Occasionally on a random Sunday night when the howling yearnings of his flesh became too loud to ignore, he made a call from a small phone and a fleshy woman showed up at his doorstep. See, he had a fetish; he liked hookers who dressed up as chefs. He loved that top hat thing they wear. They seemed to raise them, elevate them, above him. He’d sit⁠—fully dressed in his church garb⁠—at his long lonely dining table and ask her to pretend that she was taking his order. His order would always be ‘pumpkin soup.’ He then loved to watch them stir the broth on his stove. And just like his father, he lived a double life. 

People confessed to him in the confession box; politicians from the nearby towns being eaten away by the worms of greed, adulterous housewives embarrassed of their insatiable desires, petty thieves, village hoodrats, a gallery of deviants and miscreants who had stolen poultry, bicycles, hay, honeycombs, men and women of sooted souls who wanted out of that chimney of sin. He sat behind the wooden screen and half-listened to them as he played his Sudoku. He was bored out of his ass with this small-town villainy. He was bored out of his pants with this repetitive cast of spiritual hooha, an unending Rolodex of souls convinced of their eternal demise in the furious flames of hell. It was like watching someone scratch a mirror with long nails. A gnashing of teeth, they say? God, he was bored. When he prayed for drowning souls, he did so with his eyes open, like a fish in prayer. His very deception bored him. It became unbelievably easy, too blasé.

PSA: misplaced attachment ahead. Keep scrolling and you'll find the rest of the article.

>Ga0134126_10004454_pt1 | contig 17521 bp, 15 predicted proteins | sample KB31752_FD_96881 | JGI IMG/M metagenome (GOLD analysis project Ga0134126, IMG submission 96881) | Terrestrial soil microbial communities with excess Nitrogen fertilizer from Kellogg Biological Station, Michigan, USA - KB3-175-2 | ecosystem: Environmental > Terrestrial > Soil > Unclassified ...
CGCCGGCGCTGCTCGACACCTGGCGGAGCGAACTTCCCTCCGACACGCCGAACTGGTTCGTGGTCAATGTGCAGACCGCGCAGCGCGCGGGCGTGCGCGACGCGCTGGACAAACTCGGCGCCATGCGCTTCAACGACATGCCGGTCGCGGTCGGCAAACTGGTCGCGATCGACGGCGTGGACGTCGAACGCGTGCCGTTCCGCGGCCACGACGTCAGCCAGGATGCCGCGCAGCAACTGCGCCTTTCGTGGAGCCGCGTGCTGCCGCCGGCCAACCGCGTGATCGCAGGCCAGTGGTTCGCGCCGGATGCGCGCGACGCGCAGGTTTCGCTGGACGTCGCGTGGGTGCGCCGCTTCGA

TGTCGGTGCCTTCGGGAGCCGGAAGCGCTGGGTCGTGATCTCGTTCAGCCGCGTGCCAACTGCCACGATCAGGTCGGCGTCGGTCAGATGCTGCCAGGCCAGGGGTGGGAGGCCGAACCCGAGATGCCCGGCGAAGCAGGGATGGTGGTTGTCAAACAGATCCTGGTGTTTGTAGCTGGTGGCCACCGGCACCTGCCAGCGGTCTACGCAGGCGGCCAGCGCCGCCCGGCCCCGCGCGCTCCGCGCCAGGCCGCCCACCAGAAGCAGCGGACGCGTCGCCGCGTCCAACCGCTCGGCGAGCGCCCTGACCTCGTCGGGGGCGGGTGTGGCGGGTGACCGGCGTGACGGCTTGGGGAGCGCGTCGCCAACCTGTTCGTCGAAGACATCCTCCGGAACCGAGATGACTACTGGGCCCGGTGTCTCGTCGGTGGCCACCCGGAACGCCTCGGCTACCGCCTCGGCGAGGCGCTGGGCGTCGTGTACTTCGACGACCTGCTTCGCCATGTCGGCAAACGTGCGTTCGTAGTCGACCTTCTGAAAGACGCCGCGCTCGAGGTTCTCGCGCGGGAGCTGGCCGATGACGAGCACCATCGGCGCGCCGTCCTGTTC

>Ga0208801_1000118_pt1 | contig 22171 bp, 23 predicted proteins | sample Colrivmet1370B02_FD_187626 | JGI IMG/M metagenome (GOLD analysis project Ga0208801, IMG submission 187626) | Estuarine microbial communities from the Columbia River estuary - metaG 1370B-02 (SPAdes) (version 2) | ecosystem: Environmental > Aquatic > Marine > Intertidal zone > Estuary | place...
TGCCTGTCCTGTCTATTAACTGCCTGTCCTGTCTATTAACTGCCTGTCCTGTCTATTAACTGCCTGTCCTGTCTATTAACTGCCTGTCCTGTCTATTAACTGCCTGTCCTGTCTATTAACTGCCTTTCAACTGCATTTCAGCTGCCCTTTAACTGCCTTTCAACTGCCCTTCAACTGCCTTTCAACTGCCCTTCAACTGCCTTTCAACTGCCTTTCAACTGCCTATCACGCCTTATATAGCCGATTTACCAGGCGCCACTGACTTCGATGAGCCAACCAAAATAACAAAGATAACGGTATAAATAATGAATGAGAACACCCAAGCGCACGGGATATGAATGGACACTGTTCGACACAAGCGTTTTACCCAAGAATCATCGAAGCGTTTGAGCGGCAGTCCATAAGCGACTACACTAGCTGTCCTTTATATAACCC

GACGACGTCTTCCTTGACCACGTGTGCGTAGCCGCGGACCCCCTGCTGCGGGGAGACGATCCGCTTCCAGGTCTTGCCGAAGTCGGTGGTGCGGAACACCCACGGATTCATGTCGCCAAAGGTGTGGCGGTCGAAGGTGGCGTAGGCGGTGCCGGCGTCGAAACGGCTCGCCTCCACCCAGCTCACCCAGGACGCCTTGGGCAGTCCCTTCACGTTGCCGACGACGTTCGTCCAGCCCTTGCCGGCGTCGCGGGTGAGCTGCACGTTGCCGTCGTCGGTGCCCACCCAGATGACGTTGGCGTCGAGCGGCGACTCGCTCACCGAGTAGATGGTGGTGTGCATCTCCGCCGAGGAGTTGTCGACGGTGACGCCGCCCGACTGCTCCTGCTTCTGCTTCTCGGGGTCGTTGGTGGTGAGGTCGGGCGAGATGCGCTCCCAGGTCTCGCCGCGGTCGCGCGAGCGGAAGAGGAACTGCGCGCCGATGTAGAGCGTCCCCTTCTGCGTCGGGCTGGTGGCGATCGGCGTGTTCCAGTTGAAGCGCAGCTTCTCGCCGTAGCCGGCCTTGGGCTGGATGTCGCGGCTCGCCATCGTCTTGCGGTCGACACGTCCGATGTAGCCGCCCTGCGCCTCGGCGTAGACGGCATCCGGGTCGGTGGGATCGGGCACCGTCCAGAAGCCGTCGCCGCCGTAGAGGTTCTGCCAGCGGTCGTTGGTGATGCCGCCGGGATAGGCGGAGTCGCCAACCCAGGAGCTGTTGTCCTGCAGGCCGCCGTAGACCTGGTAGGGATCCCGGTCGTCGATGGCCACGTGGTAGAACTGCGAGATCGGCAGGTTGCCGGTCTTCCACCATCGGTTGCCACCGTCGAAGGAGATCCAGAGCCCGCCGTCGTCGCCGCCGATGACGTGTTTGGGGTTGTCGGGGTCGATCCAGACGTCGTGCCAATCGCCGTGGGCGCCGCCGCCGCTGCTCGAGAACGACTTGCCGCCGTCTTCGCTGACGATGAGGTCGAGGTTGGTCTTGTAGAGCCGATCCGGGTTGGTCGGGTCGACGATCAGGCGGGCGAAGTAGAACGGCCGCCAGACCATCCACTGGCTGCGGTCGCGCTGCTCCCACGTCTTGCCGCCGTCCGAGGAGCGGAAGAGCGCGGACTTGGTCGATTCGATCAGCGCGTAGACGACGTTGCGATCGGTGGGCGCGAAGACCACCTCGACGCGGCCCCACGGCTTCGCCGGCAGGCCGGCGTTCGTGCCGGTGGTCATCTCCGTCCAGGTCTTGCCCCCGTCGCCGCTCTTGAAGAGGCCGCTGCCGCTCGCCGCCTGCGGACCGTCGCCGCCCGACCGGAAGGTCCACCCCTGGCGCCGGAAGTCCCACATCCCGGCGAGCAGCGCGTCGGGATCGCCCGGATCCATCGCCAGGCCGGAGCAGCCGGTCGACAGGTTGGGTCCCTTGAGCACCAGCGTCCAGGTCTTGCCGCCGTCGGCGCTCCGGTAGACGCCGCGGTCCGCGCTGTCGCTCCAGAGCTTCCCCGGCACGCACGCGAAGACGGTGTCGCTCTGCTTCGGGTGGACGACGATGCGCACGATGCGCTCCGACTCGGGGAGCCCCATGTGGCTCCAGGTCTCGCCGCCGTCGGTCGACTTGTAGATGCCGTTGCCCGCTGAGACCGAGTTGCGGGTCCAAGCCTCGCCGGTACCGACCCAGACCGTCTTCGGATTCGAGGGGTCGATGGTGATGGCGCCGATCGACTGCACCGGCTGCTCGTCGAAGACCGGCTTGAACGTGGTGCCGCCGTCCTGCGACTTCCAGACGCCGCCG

Well that was until one day, a man in a suit that looked too suave for the village settled in the confession box, cleared his throat and instead of saying, “Forgive me Father, for I have sinned, it’s been a month since my last confession,” the man said, “OK, Tobias, let’s make this snappy; I’m here for the money.” 

Then shit started unraveling from there. Some really bad shit. 

I’m looking for voice-over artists, both male and female. And ‘voice over” here doesn’t mean you necessarily sound like the intrepid Mwalimu John Sibi Okumu [who sounds good, by the way] but just folk who can read in their own unique character. And – most importantly – who sound “Kenyan.” This means if you pronounce ‘water” as “warer” this project isn’t for you.  

Email me a small voice test [a minute or less] on [email protected] 


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    1. (Imagine a wedding reception) The time stamp was me putting my bag on a seat so that I can queue for food.

      My mind is literally fragmented and has been planted in every village Tobias trailed. I don’t know what to make of this. With no collar and no unique voice.


    2. Also, this is the African version of Impastor- feels sacrilegious to recommend a series in a blog post so this is not a recommendation but you can take a peek for visuals

  1. Very sweet indeed more so this part “……..ok Tobias,…………..I’m here for money”.
    I couldn’t stop laughing.

  2. That’s a thriller in the making. Something like this novella we loved way back in primary school: “The Cruel Burden”. I bet this can make Stephen King pay attention to the increasing competition from “Africa”, as they say it.

    I want to enroll for your voice over assignment but I just realized that I pronounce my hard “R” and roll my “Rs “ too, and Kenyans hate that. I shouldn’t blame myself though because having to live away from home and having to daily communicate with people from around the world has made my tongue and lips adjust and get used to my current predicament.

  3. 1. I believe the character. I like him already. Can’t wait to read the finished product.
    2. One hole to poke: Getting into the seminary in these parts of the world is an arduous affair. More competitive than getting into a top tier high school. How does Tobias/Job get in?